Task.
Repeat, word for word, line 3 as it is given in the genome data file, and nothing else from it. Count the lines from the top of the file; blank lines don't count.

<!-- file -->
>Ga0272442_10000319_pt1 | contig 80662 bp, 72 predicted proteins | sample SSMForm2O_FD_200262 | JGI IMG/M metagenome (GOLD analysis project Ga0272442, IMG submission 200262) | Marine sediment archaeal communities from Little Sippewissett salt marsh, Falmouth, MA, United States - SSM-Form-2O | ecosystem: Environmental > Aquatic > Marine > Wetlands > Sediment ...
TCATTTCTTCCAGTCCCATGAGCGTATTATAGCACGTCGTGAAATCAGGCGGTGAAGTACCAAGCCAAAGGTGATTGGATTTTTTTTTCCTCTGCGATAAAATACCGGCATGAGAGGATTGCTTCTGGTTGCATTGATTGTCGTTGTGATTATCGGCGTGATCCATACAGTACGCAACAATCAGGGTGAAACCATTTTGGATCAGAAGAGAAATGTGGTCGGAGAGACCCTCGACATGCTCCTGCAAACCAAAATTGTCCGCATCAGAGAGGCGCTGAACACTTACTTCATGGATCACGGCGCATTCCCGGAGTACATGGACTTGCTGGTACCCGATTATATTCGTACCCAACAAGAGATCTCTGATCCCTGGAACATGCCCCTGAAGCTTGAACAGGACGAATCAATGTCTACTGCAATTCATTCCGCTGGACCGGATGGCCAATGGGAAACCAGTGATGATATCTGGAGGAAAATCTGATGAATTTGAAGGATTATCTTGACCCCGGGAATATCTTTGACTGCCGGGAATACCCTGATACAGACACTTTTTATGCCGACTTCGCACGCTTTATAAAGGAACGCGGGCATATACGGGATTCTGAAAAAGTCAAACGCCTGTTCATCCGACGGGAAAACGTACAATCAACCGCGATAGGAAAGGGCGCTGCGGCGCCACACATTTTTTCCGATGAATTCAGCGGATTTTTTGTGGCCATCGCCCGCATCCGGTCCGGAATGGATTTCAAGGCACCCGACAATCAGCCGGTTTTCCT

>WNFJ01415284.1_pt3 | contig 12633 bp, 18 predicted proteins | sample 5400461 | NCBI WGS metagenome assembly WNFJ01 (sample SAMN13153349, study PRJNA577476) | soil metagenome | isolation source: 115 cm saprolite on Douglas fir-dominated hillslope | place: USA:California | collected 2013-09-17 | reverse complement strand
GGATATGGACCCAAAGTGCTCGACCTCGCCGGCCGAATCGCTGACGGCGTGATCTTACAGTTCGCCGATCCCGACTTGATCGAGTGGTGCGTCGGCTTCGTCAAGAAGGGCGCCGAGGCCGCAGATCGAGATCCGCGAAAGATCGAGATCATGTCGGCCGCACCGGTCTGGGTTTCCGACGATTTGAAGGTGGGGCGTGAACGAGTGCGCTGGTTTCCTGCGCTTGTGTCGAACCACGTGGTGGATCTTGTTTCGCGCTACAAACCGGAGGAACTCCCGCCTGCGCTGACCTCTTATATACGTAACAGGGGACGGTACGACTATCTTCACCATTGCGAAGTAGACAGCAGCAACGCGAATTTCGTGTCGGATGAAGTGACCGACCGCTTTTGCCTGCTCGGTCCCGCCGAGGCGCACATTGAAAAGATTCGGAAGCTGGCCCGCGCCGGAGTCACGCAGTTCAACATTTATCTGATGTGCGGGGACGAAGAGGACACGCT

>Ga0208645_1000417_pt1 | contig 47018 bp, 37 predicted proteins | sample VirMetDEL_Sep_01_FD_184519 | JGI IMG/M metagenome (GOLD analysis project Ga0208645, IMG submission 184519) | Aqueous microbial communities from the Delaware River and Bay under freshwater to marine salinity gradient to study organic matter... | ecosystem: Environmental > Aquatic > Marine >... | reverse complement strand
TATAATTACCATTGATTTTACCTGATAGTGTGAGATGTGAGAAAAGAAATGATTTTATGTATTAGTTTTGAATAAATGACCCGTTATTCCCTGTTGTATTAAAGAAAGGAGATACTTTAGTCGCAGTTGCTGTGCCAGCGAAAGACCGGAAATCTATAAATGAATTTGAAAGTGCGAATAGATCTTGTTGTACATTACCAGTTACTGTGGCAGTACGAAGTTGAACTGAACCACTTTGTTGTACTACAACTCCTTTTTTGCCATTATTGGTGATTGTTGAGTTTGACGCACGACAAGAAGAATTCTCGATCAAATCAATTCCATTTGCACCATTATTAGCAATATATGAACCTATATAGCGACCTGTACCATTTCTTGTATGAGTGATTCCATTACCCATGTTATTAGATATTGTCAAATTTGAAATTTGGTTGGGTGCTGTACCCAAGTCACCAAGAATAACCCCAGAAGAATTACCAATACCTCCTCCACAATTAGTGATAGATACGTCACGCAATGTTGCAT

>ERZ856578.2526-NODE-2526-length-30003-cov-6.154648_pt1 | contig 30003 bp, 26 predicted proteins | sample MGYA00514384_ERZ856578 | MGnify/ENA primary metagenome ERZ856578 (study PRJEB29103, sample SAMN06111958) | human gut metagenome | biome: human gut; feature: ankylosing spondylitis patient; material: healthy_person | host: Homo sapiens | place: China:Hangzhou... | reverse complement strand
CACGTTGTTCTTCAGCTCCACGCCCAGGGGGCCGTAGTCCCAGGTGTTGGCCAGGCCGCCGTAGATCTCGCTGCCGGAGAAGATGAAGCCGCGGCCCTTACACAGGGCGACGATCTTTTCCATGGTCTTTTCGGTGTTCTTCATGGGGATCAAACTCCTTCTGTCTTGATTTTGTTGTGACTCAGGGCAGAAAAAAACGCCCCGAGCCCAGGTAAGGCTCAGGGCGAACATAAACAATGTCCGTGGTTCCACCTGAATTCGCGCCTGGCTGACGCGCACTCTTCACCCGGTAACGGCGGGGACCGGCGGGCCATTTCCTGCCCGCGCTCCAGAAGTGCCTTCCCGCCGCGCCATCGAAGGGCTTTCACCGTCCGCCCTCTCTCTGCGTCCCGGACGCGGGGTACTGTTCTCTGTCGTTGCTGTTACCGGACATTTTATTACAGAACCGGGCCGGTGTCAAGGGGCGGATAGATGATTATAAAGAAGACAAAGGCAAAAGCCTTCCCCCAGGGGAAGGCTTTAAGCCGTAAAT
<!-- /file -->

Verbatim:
>WNFJ01415284.1_pt3 | contig 12633 bp, 18 predicted proteins | sample 5400461 | NCBI WGS metagenome assembly WNFJ01 (sample SAMN13153349, study PRJNA577476) | soil metagenome | isolation source: 115 cm saprolite on Douglas fir-dominated hillslope | place: USA:California | collected 2013-09-17 | reverse complement strand